Almost all bathypelagic and bottom-dwelling mysids, even those that burrow in sand, rise in the water column at night. The stimulus for this migration may be light intensity; the time it takes the mysids to rise depends on the speed and depth of water currents. This nocturnal pattern is most noticeable during spawning periods, and may be related to the dispersal of young mysids leaving the marsupium. Littoral species sometimes move to deeper water in fall and return to the shoreline in spring or summer.

Some species of mysids form swarms. These swarms may be several miles long and three or more feet in diameter. Mysids are primarily swimmers; all members of the class can swim up, down, forward, and backward. The females have reduced pleopods and swim with the exopod (external branch) of their pereopods. They hold the exopods out to the sides and rotate them so that the tip describes an oval. They move their limbs continuously in a slightly different phase and draw water from the sides toward their upper surface. In this way two strong currents of water, one parallel to the abdomen and the other some distance from it, drive the body forward. Many species hold their bodies in a horizontal position with the dorsum up while swimming. A few hold the anterior part of their bodies in an almost vertical position.

Some species swim in schools. School formation among mysids depends on optic signals during the day and probably sensitivity to water currents generated by the swimming movements of their neighbors at night.

Mysids that are suddenly disturbed jerk backward by flexing their abdomen and tail fan against their thorax. Bottom dwellers walk slowly on their endopods with their exopods also in constant motion. The eyes and statocysts keep the body horizontal even in the dark. If a mysid is illuminated from the side, it will turn its back toward the light. The angle of turning may be greater than 45° especially if the light is strong. The animal's optic control over body position is able to override the statocysts.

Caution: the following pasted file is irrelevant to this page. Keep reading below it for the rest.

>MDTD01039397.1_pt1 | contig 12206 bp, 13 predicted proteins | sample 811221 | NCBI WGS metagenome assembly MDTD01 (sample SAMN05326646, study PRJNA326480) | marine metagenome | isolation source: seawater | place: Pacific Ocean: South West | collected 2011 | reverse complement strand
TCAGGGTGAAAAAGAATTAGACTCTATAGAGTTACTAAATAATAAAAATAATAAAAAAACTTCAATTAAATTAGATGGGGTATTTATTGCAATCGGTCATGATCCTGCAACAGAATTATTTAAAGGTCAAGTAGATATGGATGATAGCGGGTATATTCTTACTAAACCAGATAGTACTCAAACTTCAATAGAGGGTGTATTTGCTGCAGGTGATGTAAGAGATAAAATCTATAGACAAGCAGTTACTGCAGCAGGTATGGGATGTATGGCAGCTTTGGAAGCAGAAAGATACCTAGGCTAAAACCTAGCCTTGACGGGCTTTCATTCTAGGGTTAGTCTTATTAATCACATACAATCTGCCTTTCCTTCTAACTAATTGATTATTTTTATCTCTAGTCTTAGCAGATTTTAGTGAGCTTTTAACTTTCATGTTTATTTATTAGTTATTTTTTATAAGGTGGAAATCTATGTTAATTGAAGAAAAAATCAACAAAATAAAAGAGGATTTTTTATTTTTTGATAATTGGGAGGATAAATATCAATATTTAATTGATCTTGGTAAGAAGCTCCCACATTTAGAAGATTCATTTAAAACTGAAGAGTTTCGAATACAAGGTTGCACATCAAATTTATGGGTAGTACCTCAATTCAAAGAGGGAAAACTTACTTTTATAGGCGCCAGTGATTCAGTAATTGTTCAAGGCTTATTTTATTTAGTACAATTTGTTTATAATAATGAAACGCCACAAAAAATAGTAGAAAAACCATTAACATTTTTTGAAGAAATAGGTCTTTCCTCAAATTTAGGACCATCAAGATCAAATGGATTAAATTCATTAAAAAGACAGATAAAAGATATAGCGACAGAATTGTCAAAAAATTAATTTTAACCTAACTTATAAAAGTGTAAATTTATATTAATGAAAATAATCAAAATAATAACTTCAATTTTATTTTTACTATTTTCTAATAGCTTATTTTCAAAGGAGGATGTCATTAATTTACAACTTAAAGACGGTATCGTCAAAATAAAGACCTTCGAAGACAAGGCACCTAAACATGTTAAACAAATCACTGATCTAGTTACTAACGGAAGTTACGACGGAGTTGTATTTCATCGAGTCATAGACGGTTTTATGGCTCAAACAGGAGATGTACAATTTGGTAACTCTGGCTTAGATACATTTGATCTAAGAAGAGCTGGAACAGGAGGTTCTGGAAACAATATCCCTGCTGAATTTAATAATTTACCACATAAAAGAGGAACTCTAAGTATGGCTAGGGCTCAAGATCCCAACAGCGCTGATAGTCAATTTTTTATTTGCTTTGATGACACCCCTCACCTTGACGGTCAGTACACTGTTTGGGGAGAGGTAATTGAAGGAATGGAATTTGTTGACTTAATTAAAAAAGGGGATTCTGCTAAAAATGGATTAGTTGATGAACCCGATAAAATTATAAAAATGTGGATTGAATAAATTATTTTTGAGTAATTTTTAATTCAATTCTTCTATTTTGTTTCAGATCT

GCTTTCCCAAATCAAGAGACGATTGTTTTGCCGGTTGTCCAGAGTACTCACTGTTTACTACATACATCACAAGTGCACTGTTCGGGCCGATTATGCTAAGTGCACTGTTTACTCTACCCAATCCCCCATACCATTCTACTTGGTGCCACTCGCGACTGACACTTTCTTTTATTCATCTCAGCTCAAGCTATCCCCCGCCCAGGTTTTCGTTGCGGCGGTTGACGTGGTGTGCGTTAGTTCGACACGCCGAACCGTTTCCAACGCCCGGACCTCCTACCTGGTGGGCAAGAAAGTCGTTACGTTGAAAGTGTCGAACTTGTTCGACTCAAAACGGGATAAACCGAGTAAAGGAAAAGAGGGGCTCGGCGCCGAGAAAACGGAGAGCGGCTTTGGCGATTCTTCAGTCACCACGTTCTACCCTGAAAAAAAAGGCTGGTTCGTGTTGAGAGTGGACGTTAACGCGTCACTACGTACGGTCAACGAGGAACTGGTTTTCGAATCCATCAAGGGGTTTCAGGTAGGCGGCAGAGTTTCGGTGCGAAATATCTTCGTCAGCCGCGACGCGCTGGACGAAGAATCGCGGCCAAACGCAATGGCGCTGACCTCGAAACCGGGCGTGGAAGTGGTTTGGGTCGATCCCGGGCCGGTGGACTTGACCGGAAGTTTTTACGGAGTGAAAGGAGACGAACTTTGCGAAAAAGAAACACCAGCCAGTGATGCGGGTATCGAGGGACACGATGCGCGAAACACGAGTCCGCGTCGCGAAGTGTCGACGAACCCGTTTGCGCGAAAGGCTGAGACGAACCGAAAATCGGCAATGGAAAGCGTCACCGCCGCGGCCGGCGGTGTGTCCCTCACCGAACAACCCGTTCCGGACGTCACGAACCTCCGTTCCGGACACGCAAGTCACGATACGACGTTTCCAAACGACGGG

Most mysids are filter feeders, removing fine detritus, rotifers, mollusk larvae, diatoms, and other planktonic organisms out of the water while swimming just above the bottom and creating a suspension feeding current. All filter-feeding mysids may also feed raptorially; that is, they may actively capture selected prey from the environment. They have species-specific feeding modes; some species can switch from one feeding mode to another according to food availability.

Members of some mysid genera, including Neomysis and Siriella, have been seen to catch small live crustaceans (copepods, cladocerans, amphipods) as well as small mollusks. Mysids use their gnathopods to seize and feed on zooplankton as well as to strain phytoplankton and particulate debris. These appendages move the food under the animal's mandibles (jaws) and press it against these cutting appendages. On the other hand, mysids are the prey of many larger predators around the world, including invertebrates, fishes, birds, seals and whales.


Male mysids do not actively search for females during reproduction. After shedding a previous brood, the female soon molts and is ready to breed again. At that time she produces a pheromone, or chemical substance that stimulates the antennules or the antennular processus masculinus of nearby males. Mating is very quick and takes place at night.

The male lies under the female either head-to-tail and belly-to-belly, or doubles up and grasps the anterior part of the female's abdomen with his antennae. The sperm are either injected into the female's brood pouch or shed between the mating individuals and swept by currents produced by the thoracic appendages into the marsupium. The copulating pair soon separate, and within half an hour the female's eggs are extruded into her brood chamber and fertilized there.

The incubation period and frequency of mating depends on the species and the water temperature, and can range from a few weeks to several months. The young are shed as juveniles with complete sets of appendages. Released mysids need about a month to reach their adult stage at a water temperature of about 68°F (20°C).


The IUCN has placed three species, all anchialine stygobitic mysids (Bermudamysis speluncola, Platyops sterreri, and Stygiomysis hydruntina) on its Red List as Critically Endangered and another one as Vulnerable.